Agency digs into Finch land classification options
RAY BROOK – State Adirondack Park Agency commissioners spent most of Thursday soaking up a massive amount of information about the proposed classification of 47,000 acres of state land in the central Adirondacks, including the first phase of former Finch, Pruyn and Co. lands to be acquired by the state.
The entire first day of the agency’s two-day monthly meeting was devoted to the classification package. It featured several hours of presentations by APA staff covering everything from the State Land Master Plan criteria for classifying newly acquired lands to the physical and biological characteristics of the lands: their soils, slopes, habitat, fisheries, wetlands and rare species. There were also presentations on recreational opportunities, road infrastructure and historic buildings on the lands.
Question-and-answer sessions followed the presentations, and while there was plenty of discussion among board members, no decision was made on the reclassification – nor was one expected. APA staff will present a preferred classification alternative at the agency’s September meeting. A decision could come then or be pushed back to the board’s October meeting.
In addition to the information presented Thursday, the APA board has a large amount of public comment to consider in its decision-making process. The agency received a total of 3,749 letters and emails about the classification package and five petitions containing a total of 2,380 signatures, the largest of which came from a coalition of environmental groups. More than 640 people attended a series of eight public hearings held around the state earlier this summer, at which 250 people spoke.
The agency is considering seven classification alternatives for the lands. The classification the agency picks, if it’s approved by Gov. Andrew Cuomo, will determine the extent of recreational access to the lands, some of which have been off limits to the general public for 150 years.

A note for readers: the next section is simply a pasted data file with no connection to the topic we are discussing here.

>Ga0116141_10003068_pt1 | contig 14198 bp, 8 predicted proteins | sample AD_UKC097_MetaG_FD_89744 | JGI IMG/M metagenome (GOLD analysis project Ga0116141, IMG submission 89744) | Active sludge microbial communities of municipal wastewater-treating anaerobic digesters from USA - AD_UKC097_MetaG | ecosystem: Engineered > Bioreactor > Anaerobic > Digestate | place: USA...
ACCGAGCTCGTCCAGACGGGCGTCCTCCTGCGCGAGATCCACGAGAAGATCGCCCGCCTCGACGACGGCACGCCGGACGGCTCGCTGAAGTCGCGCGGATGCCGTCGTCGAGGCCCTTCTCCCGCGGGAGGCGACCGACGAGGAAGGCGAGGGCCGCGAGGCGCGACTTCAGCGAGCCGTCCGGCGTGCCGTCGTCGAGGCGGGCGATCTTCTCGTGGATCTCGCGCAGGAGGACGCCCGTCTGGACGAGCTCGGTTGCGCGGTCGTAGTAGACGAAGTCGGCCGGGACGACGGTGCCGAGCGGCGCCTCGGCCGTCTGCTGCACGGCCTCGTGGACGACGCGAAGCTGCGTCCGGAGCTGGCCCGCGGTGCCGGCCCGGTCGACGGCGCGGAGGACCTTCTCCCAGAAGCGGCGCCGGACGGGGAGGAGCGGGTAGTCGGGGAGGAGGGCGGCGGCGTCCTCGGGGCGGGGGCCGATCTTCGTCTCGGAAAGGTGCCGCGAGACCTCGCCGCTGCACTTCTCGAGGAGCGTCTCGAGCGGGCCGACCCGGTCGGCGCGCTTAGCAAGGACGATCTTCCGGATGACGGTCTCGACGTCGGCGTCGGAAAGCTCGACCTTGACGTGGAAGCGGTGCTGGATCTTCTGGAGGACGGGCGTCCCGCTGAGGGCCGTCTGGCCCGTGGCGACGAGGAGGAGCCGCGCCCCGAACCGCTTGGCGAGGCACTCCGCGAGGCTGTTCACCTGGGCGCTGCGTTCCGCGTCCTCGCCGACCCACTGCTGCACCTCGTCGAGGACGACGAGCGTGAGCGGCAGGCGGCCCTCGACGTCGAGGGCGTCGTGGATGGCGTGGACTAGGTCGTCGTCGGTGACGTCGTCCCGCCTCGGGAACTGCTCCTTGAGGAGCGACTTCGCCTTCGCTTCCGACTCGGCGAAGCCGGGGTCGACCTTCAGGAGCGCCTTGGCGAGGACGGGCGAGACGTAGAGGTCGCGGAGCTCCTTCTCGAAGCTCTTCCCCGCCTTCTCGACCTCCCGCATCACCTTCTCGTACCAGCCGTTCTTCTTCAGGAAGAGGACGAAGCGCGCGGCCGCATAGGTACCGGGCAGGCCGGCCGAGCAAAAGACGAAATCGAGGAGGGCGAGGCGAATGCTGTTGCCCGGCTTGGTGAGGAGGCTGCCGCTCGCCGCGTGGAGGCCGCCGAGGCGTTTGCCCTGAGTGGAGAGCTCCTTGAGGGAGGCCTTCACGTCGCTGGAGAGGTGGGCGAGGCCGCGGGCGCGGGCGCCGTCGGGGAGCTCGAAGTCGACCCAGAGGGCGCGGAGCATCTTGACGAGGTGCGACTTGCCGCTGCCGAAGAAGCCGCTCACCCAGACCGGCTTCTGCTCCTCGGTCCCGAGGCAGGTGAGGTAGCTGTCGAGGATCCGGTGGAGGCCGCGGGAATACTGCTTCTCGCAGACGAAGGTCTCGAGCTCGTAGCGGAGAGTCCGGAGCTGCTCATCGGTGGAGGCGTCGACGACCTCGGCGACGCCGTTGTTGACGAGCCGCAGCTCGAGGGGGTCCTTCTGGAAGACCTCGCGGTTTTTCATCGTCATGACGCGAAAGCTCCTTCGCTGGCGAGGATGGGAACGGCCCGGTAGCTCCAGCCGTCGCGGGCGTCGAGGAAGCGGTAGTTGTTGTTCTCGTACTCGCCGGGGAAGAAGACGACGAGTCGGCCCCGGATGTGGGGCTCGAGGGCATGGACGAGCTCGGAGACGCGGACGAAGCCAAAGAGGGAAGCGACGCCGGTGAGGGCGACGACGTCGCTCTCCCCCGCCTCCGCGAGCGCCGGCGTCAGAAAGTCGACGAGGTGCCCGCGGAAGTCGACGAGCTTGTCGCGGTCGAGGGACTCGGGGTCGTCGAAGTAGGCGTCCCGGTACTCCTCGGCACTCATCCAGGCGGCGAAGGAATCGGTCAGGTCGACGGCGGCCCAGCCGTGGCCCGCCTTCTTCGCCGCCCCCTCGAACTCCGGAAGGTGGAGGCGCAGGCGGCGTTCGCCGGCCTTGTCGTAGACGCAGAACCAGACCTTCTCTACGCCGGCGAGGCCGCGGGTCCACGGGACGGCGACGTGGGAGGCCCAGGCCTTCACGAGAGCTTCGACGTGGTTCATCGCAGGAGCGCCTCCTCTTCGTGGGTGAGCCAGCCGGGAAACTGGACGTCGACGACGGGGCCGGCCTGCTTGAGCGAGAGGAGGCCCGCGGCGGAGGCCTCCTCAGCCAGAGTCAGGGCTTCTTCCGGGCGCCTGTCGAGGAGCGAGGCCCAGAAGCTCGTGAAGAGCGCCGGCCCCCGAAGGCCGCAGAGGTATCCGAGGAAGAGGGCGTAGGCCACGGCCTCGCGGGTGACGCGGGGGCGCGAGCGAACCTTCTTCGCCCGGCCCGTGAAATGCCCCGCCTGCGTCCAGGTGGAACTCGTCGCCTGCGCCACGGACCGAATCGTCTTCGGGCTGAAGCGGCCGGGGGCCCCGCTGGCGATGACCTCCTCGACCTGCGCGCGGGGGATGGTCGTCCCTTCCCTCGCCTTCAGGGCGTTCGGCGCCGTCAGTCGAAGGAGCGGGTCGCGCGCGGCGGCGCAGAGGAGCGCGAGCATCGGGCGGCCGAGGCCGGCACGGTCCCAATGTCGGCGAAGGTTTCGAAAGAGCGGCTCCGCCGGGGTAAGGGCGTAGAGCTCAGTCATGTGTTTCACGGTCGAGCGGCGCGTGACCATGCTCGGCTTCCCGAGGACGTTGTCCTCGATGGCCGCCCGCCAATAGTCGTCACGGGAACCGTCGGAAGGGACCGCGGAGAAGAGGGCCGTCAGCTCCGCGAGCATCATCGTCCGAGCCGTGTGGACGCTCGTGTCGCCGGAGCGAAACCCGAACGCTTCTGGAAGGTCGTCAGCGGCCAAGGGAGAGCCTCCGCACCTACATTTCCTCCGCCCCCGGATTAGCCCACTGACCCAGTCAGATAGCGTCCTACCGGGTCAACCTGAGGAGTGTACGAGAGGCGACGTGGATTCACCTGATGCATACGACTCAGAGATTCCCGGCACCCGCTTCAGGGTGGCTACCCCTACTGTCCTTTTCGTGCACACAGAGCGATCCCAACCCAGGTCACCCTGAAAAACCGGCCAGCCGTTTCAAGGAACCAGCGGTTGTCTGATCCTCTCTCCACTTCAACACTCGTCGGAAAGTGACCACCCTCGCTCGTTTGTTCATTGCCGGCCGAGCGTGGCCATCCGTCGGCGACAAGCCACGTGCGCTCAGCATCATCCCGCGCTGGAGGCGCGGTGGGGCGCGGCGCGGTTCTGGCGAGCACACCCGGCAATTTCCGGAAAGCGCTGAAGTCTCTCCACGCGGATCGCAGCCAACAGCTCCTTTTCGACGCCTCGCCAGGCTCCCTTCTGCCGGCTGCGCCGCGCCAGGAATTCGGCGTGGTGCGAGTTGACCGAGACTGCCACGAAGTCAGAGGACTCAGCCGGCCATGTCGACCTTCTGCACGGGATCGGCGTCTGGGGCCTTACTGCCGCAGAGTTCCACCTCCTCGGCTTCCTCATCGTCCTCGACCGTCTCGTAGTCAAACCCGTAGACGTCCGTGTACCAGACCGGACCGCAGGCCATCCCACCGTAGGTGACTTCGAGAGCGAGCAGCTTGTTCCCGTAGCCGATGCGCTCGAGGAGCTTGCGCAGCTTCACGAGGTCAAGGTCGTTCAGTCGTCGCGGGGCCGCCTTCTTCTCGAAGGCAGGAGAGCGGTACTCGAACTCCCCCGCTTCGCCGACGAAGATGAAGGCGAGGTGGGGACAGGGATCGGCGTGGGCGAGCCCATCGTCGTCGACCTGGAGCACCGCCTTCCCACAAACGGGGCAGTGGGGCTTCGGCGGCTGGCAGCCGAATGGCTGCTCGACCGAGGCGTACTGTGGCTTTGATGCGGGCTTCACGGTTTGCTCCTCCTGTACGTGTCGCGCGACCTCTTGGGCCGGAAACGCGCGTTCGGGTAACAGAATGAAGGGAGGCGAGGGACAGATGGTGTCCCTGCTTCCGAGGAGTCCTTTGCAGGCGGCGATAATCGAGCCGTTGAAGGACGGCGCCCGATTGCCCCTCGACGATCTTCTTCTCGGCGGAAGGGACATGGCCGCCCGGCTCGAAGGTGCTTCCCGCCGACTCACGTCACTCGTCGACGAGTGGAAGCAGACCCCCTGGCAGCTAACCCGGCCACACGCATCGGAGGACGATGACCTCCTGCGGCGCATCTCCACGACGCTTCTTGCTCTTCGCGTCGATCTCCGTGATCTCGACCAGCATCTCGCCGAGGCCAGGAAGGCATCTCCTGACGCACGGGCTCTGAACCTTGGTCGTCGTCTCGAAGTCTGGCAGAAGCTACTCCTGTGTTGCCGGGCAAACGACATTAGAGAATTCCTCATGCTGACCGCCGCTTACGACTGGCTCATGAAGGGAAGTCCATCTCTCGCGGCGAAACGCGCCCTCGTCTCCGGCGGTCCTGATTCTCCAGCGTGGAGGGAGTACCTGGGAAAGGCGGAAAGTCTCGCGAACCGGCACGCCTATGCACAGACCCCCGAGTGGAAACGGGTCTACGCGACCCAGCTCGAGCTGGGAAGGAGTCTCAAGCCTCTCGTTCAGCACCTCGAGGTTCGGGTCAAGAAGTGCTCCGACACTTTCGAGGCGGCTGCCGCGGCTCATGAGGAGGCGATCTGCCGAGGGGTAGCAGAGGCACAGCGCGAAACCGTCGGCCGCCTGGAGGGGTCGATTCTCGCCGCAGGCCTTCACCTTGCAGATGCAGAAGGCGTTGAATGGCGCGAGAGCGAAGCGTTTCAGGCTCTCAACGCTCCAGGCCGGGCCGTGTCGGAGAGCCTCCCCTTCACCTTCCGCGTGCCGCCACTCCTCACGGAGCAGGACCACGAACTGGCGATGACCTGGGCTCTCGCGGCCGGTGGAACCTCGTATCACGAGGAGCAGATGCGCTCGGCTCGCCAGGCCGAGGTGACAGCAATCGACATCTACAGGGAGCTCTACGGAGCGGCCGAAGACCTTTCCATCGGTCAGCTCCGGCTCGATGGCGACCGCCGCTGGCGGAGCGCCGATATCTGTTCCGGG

The classification proposals involve former Finch lands in the towns of Indian Lake, Minerva and Newcomb that the state has recently acquired from The Nature Conservancy: the Essex Chain tract, the OK Slip Falls tract and the Indian River tract. The agency is also considering reclassifying the Hudson River Gorge Primitive Area, and portions of the Vanderwhacker and Blue Mountain wild forests.
Classifications include wilderness, which is the most restrictive, along with primitive, canoe and wild forest. Each option before the agency is a mix of classifications, and each contains more wilderness than anything else. That’s largely because the 17,000-acre Hudson River Gorge Primitive Area is slated to become wilderness in all of the seven classification proposals due to a stipulation in the State Land Master Plan that says it should be reclassified as wilderness once the state buys the private lands that “intrude” in the area, namely the OK Slip Falls tract.
Commissioner Sherman Craig asked if the agency has “no option but to make (the primitive area) a wilderness.”
“That’s pretty much correct,” said APA legal counsel Jim Townsend.
Commissioner Richard Booth said the State Land Master Plan would have to be amended to alter that directive.
The classification option that seemed to generate the most discussion Thursday is 4B, one of the wild forest options. It includes a special management area that would extend over the Essex Chain that would allow the state Department of Environmental Conservation to implement restrictions on floatplane and motor vehicle access.
Commissioner Bill Valentino said he was “troubled by the undefined nature of a special management area” and asked if there would be any guarantees that DEC would implement the restrictions the agency could suggest. Craig asked if the agency has ever created a special management area of that size before.
APA Planning Director Jim Connolly said there’s a list of special management areas in the back of the State Land Master Plan, although he said some have never really been defined.
“We could (create a special management area), but we haven’t done it on this scale in a classification process previously,” Booth said.
The road infrastructure on the lands, specifically in the Essex Chain of Lakes tract, was also the subject of a lot of discussion. Supporters of creating more public access opportunities to the Essex Chain want the parcel’s road network to be maintained while environmentalists want to limit motor vehicle access to the tract.
Craig called the motorized access issue “the elephant in the room” and asked about the possibility of reconnecting a road that links the northern part of the Essex Chain tract to its southern end.
Commissioner Bill Thomas spoke several times about providing opportunities for snowmobile access through the lands. Connolly said there’s nothing in any of the classification options that would preclude community connector snowmobile trails linking Indian Lake, Newcomb and Minerva.
Floatplane access to some of the lakes in the Essex Chain tract, public access to the river corridors and invasive species issues were also discussed Thursday.
The agency will meet again this morning to discuss the next steps in the classification process.
Contact Chris Knight at 891-2600 ext. 24 or email@example.com.